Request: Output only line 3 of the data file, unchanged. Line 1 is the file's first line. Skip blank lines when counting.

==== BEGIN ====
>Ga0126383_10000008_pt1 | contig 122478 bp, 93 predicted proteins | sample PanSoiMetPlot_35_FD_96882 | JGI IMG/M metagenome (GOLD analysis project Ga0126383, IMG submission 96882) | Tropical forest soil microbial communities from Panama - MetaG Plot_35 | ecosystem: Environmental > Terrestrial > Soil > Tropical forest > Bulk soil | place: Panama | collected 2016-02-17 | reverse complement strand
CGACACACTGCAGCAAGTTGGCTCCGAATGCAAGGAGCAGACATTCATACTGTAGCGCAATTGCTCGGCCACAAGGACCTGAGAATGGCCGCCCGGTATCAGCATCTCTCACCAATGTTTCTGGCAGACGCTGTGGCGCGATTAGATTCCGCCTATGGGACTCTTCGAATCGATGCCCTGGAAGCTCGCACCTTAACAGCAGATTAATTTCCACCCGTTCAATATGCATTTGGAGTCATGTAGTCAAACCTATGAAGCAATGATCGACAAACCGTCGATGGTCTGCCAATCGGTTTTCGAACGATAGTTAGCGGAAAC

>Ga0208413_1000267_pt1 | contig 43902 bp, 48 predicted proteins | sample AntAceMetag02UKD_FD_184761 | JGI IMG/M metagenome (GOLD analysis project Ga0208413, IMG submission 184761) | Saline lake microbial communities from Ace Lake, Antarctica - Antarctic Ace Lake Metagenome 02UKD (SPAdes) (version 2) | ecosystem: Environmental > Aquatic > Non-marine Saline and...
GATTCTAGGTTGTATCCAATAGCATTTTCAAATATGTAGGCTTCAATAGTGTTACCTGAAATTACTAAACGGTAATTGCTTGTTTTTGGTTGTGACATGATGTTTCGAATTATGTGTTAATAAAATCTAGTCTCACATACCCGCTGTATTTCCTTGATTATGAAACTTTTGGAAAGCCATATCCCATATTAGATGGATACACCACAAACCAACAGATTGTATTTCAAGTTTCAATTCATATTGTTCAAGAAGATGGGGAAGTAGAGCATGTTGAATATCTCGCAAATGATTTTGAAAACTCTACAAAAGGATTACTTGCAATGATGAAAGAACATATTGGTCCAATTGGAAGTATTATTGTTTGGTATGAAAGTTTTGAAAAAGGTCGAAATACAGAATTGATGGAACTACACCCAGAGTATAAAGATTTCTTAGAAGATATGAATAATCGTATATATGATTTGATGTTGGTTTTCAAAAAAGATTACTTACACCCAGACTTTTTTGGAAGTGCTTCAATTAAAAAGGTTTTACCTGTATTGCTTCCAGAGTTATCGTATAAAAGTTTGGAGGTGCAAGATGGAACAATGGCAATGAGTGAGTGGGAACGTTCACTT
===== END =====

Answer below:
>Ga0208413_1000267_pt1 | contig 43902 bp, 48 predicted proteins | sample AntAceMetag02UKD_FD_184761 | JGI IMG/M metagenome (GOLD analysis project Ga0208413, IMG submission 184761) | Saline lake microbial communities from Ace Lake, Antarctica - Antarctic Ace Lake Metagenome 02UKD (SPAdes) (version 2) | ecosystem: Environmental > Aquatic > Non-marine Saline and...